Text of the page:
Planned reforms of the controversial leasehold system in England are set to clamp down on high costs when extending a lease.
The government’s proposals should help those with shorter leases fearing bills of many thousands of pounds.
Former council tenants who bought their homes in the 1980s are likely to be among those who could benefit.
Campaigners gave the complex proposals, which could affect up to four million homes, a guarded welcome.
Some have dubbed the system as “fleecehold”, owing to issues over escalating rents and high charges.
While they welcome protections for leaseholders in the future, many believe they should be paid compensation for unjustified charges and rents in the past.
The difference between a freeholder and a leaseholder
Someone who owns a property outright, including the land it is built on, is a freeholder.
With a leasehold, the person owns a lease, which gives them the right to use the property. But they still have to get their landlord’s permission for any work or changes to their homes.
When a leasehold flat or house is first sold, a lease is granted for a fixed period of time, typically between 99 and 125 years – but sometimes up to 999 years. People may extend their lease or buy the freehold, but this can be complicated and expensive and involve legal fees.
Leasehold house owners are also often charged expensive ground rent as well as fees if they want to make changes to their homes. A leasehold house can also be difficult to sell.
When a homebuyer purchases a leasehold property, they do not possess it outright. Instead they gain the right to occupy it for a set number of years.
They can extend their lease by applying to their freeholder and negotiating a fee.
Part of this fee is called the marriage value – representing the increase in the value of the property once the lease has been extended.
Under the government’s plans, the marriage value will be abolished – following recommendations by the Law Commission.
Ministers say this will make charges more transparent when it comes to extending a lease.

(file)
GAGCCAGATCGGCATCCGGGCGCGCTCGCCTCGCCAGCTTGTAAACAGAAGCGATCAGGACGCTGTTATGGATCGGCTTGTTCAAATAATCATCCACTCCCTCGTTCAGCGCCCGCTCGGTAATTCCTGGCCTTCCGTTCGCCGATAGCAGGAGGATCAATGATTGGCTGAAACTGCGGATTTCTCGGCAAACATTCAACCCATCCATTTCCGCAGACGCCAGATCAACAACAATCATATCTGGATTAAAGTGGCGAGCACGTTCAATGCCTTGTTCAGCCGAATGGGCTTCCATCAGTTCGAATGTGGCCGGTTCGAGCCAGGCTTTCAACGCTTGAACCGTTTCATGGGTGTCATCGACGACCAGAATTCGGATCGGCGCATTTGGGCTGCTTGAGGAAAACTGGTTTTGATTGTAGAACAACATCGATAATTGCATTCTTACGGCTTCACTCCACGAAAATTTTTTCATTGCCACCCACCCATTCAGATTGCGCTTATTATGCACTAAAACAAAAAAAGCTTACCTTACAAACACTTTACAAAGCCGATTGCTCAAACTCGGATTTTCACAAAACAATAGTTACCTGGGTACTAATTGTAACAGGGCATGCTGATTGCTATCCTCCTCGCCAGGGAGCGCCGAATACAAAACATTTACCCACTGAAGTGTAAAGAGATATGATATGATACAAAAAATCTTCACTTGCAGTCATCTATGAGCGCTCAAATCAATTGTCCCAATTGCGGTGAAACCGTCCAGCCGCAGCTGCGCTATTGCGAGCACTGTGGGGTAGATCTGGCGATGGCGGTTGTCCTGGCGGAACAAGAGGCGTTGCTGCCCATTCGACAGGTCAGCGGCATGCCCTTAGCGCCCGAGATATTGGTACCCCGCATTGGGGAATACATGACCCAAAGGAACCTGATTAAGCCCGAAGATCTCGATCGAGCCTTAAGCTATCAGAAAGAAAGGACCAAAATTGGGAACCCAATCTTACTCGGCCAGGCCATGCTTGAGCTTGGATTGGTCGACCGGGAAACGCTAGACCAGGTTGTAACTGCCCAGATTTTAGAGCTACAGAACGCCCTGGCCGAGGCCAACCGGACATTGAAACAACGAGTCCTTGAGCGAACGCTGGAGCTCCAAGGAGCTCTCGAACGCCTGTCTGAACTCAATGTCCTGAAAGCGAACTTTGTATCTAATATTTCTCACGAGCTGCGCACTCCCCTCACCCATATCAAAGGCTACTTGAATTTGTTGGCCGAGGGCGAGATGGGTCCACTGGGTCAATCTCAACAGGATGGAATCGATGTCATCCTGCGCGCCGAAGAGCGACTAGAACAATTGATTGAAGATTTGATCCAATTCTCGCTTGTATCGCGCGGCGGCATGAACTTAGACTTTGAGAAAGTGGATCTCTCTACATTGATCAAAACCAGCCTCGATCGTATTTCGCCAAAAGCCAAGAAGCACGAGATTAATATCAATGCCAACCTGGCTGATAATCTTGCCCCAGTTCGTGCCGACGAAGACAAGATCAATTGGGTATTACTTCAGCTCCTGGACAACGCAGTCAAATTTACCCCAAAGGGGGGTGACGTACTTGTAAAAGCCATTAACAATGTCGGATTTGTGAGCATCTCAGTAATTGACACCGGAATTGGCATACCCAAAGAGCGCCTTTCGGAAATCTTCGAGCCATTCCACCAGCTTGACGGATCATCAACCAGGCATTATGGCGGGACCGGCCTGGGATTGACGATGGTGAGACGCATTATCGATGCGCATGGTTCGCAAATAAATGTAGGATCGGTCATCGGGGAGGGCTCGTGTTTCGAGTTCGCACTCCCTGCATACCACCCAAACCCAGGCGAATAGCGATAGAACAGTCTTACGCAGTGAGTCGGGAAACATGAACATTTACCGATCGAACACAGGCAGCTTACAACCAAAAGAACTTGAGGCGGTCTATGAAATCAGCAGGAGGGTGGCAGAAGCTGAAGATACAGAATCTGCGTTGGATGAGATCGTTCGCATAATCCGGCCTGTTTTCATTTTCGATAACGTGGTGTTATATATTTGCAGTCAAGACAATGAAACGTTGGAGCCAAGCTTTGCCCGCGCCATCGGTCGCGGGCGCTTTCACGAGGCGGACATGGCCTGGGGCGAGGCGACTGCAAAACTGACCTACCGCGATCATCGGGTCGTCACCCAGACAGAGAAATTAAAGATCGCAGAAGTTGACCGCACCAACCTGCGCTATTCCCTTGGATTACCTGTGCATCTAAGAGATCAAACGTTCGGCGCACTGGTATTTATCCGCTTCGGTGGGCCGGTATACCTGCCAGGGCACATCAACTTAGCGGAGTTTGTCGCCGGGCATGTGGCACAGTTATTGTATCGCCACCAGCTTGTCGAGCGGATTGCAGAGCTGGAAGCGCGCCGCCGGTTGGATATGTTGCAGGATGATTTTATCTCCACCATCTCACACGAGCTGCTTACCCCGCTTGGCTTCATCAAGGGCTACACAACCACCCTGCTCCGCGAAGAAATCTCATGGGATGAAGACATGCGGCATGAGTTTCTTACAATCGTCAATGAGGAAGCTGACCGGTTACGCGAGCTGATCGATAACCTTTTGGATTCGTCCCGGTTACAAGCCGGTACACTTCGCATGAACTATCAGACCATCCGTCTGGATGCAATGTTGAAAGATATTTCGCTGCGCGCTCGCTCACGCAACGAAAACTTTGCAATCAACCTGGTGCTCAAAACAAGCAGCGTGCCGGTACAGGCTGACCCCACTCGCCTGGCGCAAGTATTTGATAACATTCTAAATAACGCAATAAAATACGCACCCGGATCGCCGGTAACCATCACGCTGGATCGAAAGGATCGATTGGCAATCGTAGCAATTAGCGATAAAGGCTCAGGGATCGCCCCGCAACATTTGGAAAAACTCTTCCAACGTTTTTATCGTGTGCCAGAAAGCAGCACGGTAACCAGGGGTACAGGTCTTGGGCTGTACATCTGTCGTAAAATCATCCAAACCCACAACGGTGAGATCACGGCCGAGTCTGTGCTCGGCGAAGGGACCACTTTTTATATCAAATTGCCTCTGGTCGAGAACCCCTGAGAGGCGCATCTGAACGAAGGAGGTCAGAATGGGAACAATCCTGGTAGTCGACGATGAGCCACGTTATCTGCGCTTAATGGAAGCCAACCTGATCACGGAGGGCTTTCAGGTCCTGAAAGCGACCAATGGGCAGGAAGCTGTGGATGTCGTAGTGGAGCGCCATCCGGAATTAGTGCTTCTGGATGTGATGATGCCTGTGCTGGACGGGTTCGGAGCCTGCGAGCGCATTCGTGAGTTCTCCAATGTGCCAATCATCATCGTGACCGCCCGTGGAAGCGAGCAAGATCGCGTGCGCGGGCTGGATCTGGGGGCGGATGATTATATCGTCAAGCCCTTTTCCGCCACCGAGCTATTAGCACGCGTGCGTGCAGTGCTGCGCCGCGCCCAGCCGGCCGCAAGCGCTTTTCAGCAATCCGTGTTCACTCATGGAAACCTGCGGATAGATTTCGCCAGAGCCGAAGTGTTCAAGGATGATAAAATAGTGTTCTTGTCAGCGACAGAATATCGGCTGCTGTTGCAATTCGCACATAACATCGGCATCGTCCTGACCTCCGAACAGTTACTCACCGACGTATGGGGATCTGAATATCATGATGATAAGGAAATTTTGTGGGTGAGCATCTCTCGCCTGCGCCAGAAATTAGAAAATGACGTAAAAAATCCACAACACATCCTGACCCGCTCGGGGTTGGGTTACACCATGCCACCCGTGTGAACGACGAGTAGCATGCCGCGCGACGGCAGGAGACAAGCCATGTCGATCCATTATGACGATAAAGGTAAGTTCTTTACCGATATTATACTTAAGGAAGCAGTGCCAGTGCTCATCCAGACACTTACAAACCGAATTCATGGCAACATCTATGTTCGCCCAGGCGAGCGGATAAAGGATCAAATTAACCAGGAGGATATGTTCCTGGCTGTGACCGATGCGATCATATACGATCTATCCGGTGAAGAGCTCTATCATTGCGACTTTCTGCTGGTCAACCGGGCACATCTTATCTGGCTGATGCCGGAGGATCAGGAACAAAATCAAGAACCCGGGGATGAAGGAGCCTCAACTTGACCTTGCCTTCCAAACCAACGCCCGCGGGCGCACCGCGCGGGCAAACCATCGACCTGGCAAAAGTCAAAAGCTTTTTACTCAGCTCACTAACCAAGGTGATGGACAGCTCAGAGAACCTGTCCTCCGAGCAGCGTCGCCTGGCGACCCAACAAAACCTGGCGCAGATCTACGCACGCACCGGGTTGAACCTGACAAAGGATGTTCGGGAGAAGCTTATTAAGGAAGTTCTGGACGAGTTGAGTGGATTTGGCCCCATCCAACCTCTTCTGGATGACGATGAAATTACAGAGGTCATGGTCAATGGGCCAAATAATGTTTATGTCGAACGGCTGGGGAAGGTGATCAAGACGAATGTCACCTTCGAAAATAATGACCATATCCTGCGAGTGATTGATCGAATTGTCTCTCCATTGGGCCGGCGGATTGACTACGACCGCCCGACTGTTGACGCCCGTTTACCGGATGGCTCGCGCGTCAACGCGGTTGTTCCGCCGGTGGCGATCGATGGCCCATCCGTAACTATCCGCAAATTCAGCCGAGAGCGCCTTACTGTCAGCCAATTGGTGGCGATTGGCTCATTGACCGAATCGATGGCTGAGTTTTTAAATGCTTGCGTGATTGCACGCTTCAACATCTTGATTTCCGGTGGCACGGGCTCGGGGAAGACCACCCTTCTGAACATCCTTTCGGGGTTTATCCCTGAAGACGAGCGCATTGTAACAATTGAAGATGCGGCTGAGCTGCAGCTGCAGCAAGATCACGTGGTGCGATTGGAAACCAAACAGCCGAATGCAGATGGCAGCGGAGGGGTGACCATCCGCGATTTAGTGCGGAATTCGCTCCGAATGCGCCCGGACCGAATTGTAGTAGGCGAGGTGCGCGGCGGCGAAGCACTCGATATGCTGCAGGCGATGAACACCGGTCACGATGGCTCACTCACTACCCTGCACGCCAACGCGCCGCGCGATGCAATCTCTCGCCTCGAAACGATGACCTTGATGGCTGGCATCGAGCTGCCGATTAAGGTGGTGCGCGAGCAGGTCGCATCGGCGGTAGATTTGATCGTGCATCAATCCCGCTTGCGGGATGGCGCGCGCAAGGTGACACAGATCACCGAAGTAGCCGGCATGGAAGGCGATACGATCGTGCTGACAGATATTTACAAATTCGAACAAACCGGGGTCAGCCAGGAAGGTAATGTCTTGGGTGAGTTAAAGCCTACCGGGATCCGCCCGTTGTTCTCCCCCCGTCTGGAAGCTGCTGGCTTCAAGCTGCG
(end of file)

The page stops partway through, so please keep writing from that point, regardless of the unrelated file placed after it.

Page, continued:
“Across the country people are struggling to realise the dream of owning their own home but find the reality of being a leaseholder far too bureaucratic, burdensome and expensive,” said Housing Secretary Robert Jenrick.
The Leasehold Knowledge Partnership, which advises leaseholders, welcomed some of the moves but said it needed more details on how the new calculations would work, how much an extension would cost, and whether it would be cheaper for everyone.
Mr Jenrick claimed that there would be savings of between £8,000 and £9,000 for the average leaseholder buying their freehold.
He said the government was working with the housing sector to develop commonhold as a potential alternative to leasehold in flat purchases in the years ahead – where flat-owners held the freehold to their property, but blocks were jointly-owned and managed.
He said he was working towards a “widespread take-up of commonhold over the course of this Parliament”, which would signal what the future should look like “beyond leasehold”.
Paediatric nurse Katie Kendrick was told she could buy the freehold on her Cheshire home for between £2,000 and £4,000 two years later, only for it to be sold on to an investment company which quoted her more than £13,000.
Her experience led her to become one of the founders of the National Leasehold Campaign, describing the system as a relic of a feudal age. She said the government’s plans marked “the start of the end for leasehold”.
However, the campaign called for the changes to be made quickly to get many leaseholders out of the existing limbo.
Zero ground rent
The initial part of the plan will see leaseholders given the opportunity to extend their lease for 990 years – reducing risks of the property becoming more difficult to sell.
Under current rules, leaseholders of houses can only extend their lease once for 50 years with a ground rent.
This compares to leaseholders of flats who can extend as often as they wish at a zero ground rent for 90 years.
The government wants legislation in the current session of Parliament to allow house and flat leaseholders to extend their lease to a new standard 990 years with the ground rent set at zero.
Although developers say leasehold can work for many people, the government has already said that ground rents should be set to zero for new leases. Under its new proposals, these rules should also apply to retirement leasehold properties, for homes built specifically for older people.
That move was welcomed by Propertymark – the professional body for estate agency staff, which has campaigned on the issue.
“While we welcome the government’s initiative to reduce ground rents to zero for all new retirement properties, we would argue this needs to be extended to all retirement properties to create a level playing field,” said its chief policy adviser Mark Hayward.